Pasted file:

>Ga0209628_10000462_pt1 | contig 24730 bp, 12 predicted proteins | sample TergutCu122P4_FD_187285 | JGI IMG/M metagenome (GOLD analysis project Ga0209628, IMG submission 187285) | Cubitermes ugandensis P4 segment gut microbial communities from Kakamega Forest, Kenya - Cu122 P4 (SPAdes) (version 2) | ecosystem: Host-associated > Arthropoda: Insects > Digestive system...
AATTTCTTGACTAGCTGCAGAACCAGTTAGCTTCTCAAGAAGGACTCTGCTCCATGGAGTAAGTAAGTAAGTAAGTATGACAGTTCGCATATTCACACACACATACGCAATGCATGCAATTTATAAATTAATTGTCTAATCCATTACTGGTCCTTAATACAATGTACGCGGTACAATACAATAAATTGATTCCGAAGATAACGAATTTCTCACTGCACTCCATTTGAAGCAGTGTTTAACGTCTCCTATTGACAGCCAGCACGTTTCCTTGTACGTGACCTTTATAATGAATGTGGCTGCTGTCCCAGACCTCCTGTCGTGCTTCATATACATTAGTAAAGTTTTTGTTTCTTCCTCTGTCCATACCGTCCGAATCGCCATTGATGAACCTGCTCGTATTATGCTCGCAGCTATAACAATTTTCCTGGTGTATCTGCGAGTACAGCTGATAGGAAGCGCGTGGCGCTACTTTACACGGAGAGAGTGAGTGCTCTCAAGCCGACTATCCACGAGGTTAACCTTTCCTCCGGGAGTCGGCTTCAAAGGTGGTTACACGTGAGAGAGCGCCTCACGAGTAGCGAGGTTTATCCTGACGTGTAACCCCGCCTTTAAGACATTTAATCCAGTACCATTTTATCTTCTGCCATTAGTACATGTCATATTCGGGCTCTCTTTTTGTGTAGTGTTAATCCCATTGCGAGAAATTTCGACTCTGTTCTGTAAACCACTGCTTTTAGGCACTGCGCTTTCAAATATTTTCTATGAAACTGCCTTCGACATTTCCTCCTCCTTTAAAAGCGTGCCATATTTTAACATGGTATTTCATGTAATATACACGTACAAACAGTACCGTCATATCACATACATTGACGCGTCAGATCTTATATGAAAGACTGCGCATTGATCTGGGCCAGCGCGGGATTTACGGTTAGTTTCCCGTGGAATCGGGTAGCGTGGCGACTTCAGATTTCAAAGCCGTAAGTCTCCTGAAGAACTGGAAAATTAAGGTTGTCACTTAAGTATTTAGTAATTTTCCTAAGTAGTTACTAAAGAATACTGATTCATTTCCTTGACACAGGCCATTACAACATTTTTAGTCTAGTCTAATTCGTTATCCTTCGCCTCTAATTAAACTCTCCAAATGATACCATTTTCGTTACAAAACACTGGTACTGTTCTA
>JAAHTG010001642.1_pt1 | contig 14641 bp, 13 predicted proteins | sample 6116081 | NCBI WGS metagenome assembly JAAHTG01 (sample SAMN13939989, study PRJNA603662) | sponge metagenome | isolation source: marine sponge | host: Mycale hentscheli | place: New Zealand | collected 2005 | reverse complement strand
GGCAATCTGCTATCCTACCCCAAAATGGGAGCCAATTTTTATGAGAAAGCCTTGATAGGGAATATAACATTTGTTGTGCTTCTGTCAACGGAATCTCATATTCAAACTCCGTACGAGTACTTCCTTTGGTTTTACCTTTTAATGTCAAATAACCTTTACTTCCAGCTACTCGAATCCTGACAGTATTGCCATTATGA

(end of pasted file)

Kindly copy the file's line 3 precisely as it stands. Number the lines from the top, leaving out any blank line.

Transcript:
>JAAHTG010001642.1_pt1 | contig 14641 bp, 13 predicted proteins | sample 6116081 | NCBI WGS metagenome assembly JAAHTG01 (sample SAMN13939989, study PRJNA603662) | sponge metagenome | isolation source: marine sponge | host: Mycale hentscheli | place: New Zealand | collected 2005 | reverse complement strand